|Title||Replication of a genetic risk score for venous thromboembolism in whites but not in African Americans.|
|Publication Type||Journal Article|
|Year of Publication||2016|
|Authors||Folsom AR, Tang W, Weng L-C, Roetker NS, Cushman M, Basu S|
|Secondary Authors||Pankow JS|
|Journal||J Thromb Haemost|
|Date Published||2016 Jan|
|Keywords||African Americans, Alleles, Area Under Curve, European Continental Ancestry Group, Female, Humans, Incidence, Male, Middle Aged, Polymorphism, Single Nucleotide, Proportional Hazards Models, Prospective Studies, Risk Assessment, Risk Factors, ROC Curve, United States, Venous Thromboembolism|
UNLABELLED: ESSENTIALS: There is little prospective information on genetic risk scores to predict venous thromboembolism (VT). Community based cohort followed a median of 22.6 years for VT occurrence. A 5-SNP risk score identified whites at risk of VT, but not African Americans. The utility of genetic risk scores for VT is yet to be established.
BACKGROUND: Case-control studies have created genetic risk scores of single nucleotide polymorphisms (SNPs) associated with venous thromboembolism (VTE) and documented their ability to predict VTE, but prospective data are lacking.
OBJECTIVE: To test the ability of a genetic risk score to predict VTE incidence in a prospective study, particularly in African Americans.
METHODS: We computed a previously proposed genetic risk score, based on five established VTE SNPs in the F5, F2, ABO, FGG, and F11 genes, in 9520 whites and 3049 African Americans initially free of VTE. We followed them a median of 22.6 years for VTE occurrence (n = 380 events in whites and n = 187 in African Americans).
RESULTS: In whites, the five-SNP weighted genetic risk score ranged from 0 to 5.8, and VTE risk increased 1.41-fold (95% confidence interval [CI] 1.27-fold to 1.56-fold) per allele increment. In African Americans, the weighted genetic risk score ranged from 0 to 4.6 and the hazard ratio per risk allele was 1.14 (95% CI 0.94-1.38), with adjustment for 10 principal components of ancestry. The area under the receiver operating characteristic curve for 20-year prediction of VTE from the weighted genetic risk score was 0.59 (95% CI 0.56-0.63) in whites and 0.56 (95% CI 0.51-0.61) in African Americans. Adding non-genetic factors increased the area under the curve to 0.67 in whites and to 0.66 in African Americans.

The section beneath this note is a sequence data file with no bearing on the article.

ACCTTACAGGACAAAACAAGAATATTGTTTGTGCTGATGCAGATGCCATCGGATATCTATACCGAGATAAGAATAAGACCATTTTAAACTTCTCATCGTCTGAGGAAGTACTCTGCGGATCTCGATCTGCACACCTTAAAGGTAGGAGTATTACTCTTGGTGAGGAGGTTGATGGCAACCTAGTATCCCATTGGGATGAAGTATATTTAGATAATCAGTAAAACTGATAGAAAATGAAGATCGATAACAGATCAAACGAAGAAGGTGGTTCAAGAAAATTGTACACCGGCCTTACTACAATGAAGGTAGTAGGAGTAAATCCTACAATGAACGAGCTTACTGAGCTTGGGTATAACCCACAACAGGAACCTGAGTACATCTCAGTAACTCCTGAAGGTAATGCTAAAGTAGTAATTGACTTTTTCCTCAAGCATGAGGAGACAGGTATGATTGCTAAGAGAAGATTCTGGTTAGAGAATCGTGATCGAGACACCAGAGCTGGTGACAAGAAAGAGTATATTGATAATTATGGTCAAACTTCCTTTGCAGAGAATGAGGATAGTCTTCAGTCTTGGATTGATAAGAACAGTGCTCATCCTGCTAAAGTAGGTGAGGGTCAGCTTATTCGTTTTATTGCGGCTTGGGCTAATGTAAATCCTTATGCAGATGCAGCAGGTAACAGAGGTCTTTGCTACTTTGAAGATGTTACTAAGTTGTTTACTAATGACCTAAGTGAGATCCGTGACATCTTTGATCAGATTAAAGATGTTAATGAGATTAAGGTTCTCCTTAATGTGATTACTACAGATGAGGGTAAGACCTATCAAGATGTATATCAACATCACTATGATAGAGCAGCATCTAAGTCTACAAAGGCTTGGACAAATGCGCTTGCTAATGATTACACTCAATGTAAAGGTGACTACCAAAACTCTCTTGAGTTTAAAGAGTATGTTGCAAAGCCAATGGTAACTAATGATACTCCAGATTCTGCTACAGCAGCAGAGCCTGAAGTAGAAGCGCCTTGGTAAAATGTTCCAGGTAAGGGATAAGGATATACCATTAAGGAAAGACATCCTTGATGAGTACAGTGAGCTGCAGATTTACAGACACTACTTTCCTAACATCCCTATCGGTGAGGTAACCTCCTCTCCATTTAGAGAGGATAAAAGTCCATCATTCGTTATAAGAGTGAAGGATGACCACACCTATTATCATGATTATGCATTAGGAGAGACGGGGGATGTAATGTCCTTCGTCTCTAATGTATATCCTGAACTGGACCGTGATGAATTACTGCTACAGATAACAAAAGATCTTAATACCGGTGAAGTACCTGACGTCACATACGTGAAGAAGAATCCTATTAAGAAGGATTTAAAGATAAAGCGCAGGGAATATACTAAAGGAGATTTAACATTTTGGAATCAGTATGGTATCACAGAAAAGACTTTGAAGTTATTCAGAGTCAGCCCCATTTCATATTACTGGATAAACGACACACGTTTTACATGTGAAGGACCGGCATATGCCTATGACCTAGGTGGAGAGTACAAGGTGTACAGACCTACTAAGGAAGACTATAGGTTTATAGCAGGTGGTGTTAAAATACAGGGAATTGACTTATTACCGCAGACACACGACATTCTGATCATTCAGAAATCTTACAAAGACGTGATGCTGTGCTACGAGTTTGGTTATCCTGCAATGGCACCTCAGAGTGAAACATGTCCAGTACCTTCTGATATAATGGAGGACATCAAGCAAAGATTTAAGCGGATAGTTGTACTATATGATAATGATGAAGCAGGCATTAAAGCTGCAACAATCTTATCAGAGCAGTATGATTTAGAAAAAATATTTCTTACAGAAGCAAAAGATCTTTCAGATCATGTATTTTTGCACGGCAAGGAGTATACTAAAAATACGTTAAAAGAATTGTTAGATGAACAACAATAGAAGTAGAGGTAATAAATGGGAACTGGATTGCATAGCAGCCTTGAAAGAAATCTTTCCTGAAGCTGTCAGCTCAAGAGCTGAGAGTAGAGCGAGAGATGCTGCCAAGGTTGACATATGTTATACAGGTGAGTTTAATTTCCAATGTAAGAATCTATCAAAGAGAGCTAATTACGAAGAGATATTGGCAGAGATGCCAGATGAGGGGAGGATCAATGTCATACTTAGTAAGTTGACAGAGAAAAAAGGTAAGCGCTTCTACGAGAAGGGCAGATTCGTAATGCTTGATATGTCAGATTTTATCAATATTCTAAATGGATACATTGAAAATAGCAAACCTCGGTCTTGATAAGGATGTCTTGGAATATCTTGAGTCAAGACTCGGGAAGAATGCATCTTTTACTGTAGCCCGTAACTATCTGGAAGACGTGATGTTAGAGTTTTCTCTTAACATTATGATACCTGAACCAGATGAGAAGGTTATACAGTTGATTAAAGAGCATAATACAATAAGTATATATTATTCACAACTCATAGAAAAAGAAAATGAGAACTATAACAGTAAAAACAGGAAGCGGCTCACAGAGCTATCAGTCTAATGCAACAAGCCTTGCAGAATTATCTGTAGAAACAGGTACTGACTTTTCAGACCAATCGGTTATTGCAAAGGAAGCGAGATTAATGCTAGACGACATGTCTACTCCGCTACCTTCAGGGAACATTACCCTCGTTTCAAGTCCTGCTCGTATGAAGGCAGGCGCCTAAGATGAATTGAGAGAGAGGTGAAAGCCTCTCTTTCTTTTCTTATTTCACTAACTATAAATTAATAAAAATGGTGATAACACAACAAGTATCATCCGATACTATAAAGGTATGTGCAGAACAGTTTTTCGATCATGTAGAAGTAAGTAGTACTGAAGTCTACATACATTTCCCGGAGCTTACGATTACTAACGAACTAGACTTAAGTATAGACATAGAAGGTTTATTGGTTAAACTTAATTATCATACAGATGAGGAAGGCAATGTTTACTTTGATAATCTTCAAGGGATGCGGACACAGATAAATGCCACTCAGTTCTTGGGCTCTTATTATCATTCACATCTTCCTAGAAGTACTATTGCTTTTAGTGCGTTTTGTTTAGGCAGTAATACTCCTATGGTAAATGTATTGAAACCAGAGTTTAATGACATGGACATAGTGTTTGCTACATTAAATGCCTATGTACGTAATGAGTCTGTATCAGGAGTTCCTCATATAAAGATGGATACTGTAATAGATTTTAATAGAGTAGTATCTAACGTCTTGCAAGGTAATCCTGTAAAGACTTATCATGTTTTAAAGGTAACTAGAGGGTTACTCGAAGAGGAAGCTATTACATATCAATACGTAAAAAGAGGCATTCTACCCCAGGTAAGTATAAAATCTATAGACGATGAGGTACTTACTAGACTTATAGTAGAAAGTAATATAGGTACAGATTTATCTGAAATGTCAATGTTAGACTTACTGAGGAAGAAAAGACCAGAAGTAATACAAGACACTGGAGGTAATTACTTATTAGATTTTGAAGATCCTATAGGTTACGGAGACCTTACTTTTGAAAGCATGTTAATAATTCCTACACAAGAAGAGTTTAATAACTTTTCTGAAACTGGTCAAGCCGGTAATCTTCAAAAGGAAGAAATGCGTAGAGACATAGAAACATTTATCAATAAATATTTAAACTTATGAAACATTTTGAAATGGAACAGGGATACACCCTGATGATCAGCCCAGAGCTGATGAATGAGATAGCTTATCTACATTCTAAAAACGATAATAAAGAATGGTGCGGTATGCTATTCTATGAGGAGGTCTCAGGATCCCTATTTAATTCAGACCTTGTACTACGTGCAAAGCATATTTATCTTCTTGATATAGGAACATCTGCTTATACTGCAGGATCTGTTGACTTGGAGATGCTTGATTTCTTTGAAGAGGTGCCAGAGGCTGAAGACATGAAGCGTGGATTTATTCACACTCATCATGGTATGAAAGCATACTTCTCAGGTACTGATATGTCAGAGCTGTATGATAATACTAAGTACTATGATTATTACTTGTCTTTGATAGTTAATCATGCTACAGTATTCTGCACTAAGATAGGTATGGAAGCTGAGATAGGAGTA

CONCLUSIONS: Higher values for a five-SNP genetic risk score helped identify white adults at risk of VTE. The genetic risk score did not identify future VTE occurrence in African Americans.
|Alternate Journal||J Thromb Haemost|
|PubMed Central ID||PMC4715510|
|Grant List||HHSN268201100012C / HL / NHLBI NIH HHS / United States |
HHSN268201100009I / HL / NHLBI NIH HHS / United States
R01 HL103706 / HL / NHLBI NIH HHS / United States
HHSN268201100010C / HL / NHLBI NIH HHS / United States
HHSN268201100008C / HL / NHLBI NIH HHS / United States
HHSN268201100005G / HL / NHLBI NIH HHS / United States
HHSN268201100008I / HL / NHLBI NIH HHS / United States
HHSN268201100005C / / PHS HHS / United States
R01 HL059367 / HL / NHLBI NIH HHS / United States
HHSN268201100007C / HL / NHLBI NIH HHS / United States
HHSN268201100009C / / PHS HHS / United States
HHSN268201100011I / HL / NHLBI NIH HHS / United States
HHSN268201100011C / HL / NHLBI NIH HHS / United States
R01 HL59367 / HL / NHLBI NIH HHS / United States
HHSN268201100010C / / PHS HHS / United States
HHSN268201100006C / HL / NHLBI NIH HHS / United States
HHSN268201100008C / / PHS HHS / United States
HHSN268201100012C / / PHS HHS / United States
HHSN268201100005I / HL / NHLBI NIH HHS / United States
HHSN268201100007C / / PHS HHS / United States
HHSN268201100009C / HL / NHLBI NIH HHS / United States
HHSN268201100011C / / PHS HHS / United States
HHSN268201100005C / HL / NHLBI NIH HHS / United States
HHSN268201100007I / HL / NHLBI NIH HHS / United States
HHSN268201100006C / / PHS HHS / United States